Internal control is necessary to provide governments a reasonable basis for believing and asserting that they are meeting their operational (effectiveness, efficiency, safeguarding of assets), reporting, and compliance objectives. Since 1992, the most widely recognized source of guidance on internal control has been the Committee of Sponsoring Organizations (COSO), which released its classicInternal Control—Integrated Framework in 1992.
In May 2013, the COSO significantly expanded its 1992 guidance to address a number of important environmental changes that have occurred since then. Those environmental changes include: higher expectations for governance oversight, increased operational and regulatory complexity, reliance on evolving technologies, and higher expectations relating to the prevention and detection of fraud. The updated and expanded COSO guidance identifies:
- Five essentialcomponents of a comprehensive framework of internal control;
- 17principles to assess whether those components are effective; and
- Numerouspoints of focus to highlight important characteristics relating to those principles.
It also offers guidance on how to assess the effectiveness of internal control in the light of those components, principles, and points of focus.
The Government Finance Officers Association (GFOA) wishes to encourage state and local governments to take full advantage of the enhanced COSO guidelines. Furthermore, the GFOA commits itself to providing additional guidance, as needed, on the practical application of the COSO guidance to state and local governments.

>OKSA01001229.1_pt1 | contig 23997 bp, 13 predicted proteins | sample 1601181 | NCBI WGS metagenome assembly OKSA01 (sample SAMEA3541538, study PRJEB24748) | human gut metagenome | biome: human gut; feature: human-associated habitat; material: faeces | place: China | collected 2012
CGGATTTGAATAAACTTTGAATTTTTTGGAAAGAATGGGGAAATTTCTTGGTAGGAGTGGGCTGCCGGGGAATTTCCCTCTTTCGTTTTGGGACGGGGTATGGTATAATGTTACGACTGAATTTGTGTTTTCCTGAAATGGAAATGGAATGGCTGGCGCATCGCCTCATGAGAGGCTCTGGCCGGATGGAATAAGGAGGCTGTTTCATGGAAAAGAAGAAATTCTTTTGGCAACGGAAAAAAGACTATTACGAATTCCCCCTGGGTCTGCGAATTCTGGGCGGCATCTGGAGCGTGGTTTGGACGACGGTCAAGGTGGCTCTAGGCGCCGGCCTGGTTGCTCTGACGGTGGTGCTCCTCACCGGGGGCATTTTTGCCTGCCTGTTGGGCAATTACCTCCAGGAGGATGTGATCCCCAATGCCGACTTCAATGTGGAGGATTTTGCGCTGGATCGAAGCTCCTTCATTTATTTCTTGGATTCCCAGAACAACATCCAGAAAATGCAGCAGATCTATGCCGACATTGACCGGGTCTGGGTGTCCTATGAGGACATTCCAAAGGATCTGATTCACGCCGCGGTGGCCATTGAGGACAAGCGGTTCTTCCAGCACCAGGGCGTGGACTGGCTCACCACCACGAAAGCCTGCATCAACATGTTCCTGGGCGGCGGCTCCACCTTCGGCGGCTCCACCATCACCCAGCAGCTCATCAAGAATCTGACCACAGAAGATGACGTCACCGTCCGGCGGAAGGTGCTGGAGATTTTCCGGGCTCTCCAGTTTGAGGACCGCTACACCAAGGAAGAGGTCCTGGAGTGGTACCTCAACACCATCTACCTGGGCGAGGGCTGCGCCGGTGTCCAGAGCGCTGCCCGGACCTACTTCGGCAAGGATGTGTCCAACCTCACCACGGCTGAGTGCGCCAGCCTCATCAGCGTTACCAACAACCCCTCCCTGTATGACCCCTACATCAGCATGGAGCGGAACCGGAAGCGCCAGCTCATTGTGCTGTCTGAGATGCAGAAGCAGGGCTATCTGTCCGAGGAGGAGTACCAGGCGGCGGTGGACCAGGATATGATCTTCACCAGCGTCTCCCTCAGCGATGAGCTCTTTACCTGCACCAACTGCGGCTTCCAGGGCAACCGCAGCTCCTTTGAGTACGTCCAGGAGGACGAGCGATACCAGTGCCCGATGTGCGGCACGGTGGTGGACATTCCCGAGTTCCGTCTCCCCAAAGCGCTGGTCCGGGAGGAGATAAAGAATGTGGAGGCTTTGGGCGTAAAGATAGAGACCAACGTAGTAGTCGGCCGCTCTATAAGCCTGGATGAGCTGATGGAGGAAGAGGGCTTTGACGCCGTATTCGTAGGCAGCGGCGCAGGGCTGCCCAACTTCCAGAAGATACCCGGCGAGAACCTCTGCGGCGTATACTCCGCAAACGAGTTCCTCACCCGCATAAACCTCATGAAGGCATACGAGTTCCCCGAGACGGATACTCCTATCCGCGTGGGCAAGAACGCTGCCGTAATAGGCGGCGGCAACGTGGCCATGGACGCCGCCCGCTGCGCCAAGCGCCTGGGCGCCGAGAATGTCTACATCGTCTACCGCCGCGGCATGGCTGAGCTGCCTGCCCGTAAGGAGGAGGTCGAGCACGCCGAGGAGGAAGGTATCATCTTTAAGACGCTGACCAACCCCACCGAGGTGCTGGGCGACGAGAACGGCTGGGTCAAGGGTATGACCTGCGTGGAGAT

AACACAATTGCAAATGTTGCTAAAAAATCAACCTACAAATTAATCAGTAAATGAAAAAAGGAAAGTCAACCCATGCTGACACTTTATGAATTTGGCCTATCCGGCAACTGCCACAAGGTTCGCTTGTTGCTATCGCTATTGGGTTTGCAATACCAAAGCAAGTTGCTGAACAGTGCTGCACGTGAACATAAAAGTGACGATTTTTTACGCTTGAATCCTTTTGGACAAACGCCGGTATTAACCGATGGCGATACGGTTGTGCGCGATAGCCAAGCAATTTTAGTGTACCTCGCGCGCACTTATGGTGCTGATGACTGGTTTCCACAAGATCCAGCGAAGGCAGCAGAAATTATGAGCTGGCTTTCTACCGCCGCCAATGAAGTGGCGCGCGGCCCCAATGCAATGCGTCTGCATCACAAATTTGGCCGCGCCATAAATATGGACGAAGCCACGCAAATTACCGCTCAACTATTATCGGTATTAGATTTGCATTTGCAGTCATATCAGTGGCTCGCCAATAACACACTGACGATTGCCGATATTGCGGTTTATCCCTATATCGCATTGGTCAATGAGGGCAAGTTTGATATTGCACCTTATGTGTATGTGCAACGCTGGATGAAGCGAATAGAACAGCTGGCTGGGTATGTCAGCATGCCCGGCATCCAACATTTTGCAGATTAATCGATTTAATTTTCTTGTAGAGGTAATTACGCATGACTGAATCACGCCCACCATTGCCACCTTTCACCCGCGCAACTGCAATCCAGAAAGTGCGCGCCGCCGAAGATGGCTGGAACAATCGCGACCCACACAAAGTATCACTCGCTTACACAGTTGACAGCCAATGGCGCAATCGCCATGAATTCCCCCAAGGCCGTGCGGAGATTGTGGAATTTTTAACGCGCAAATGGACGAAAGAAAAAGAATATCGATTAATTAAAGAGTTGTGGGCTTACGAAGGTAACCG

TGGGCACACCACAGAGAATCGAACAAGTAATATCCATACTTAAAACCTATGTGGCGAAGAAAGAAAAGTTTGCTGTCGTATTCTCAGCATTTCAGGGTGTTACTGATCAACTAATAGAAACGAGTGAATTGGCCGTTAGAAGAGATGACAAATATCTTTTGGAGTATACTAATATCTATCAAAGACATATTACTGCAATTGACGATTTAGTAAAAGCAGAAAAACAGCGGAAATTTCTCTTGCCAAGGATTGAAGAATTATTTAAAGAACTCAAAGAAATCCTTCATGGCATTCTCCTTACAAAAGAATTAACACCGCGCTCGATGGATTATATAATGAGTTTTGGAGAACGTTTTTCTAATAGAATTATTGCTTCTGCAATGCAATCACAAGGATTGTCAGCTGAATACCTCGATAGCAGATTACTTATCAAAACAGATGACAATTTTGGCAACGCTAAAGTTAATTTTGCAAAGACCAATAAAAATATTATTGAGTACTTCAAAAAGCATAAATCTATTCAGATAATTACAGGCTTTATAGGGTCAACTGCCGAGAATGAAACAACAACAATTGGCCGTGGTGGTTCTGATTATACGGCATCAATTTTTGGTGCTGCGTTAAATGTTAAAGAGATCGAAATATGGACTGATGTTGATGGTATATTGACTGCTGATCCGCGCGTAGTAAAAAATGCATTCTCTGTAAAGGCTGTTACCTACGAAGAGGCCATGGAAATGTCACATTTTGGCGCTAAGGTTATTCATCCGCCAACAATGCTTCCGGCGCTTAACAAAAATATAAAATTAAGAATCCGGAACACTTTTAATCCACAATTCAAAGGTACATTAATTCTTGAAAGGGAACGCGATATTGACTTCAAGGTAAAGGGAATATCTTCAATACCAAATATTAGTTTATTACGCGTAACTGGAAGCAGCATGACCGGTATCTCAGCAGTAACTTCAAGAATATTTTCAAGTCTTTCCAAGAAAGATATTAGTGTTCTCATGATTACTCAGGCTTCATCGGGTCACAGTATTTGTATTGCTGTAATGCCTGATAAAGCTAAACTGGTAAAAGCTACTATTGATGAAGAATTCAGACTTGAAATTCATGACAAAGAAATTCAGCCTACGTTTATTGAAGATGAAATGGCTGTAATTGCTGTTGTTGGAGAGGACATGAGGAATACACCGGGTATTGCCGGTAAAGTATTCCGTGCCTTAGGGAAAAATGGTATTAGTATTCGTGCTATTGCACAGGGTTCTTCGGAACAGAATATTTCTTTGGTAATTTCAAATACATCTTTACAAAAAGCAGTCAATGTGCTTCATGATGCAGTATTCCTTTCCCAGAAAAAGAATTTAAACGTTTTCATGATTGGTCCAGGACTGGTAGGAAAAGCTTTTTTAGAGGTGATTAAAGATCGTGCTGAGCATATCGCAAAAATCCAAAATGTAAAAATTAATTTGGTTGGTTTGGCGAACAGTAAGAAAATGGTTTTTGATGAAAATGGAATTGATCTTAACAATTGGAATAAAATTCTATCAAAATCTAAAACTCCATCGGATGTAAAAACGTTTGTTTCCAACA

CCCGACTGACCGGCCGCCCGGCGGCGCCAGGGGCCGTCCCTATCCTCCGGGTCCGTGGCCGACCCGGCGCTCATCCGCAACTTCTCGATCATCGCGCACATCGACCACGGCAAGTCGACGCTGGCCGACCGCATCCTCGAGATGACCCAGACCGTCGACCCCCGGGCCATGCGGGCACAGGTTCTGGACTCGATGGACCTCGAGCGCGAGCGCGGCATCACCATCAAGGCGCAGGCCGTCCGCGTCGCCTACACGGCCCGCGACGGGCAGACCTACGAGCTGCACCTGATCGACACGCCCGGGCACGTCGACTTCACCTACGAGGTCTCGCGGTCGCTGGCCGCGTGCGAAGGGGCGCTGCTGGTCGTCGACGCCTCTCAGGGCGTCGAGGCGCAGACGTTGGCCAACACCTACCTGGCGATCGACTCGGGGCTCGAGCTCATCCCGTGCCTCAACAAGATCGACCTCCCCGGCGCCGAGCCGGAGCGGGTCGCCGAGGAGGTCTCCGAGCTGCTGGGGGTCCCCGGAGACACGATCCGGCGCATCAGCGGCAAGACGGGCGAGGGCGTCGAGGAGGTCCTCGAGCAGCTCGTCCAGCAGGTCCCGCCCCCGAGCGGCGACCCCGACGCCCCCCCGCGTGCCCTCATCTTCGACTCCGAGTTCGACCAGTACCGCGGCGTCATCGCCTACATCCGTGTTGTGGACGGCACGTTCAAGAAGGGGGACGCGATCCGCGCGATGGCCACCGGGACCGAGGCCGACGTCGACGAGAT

The GFOA recommends that state and local governments adopt the COSO’sInternal Control—Integrated Framework (2013) as the conceptual basis for designing, implementing, operating, and evaluating internal control so as to provide reasonable assurance that they are achieving their operational, reporting, and compliance objectives. To implement that guidance, a government needs to:
- Establish a comprehensive framework for internal control that includesall five essential components identified by the COSO (control environment, risk assessment, control activities, information and communication, and monitoring);
- Ensure that each component of internal control is functioning in a manner consistent withall relevant principles; and
- Ensure that the various components complement one another and operate together effectively.
Furthermore, the GFOA commits itself to providing additional guidance, as needed, on the practical application of the COSO guidance to state and local governments.
This best practice was previously titled Establishing a Comprehensive Framework for Internal Control.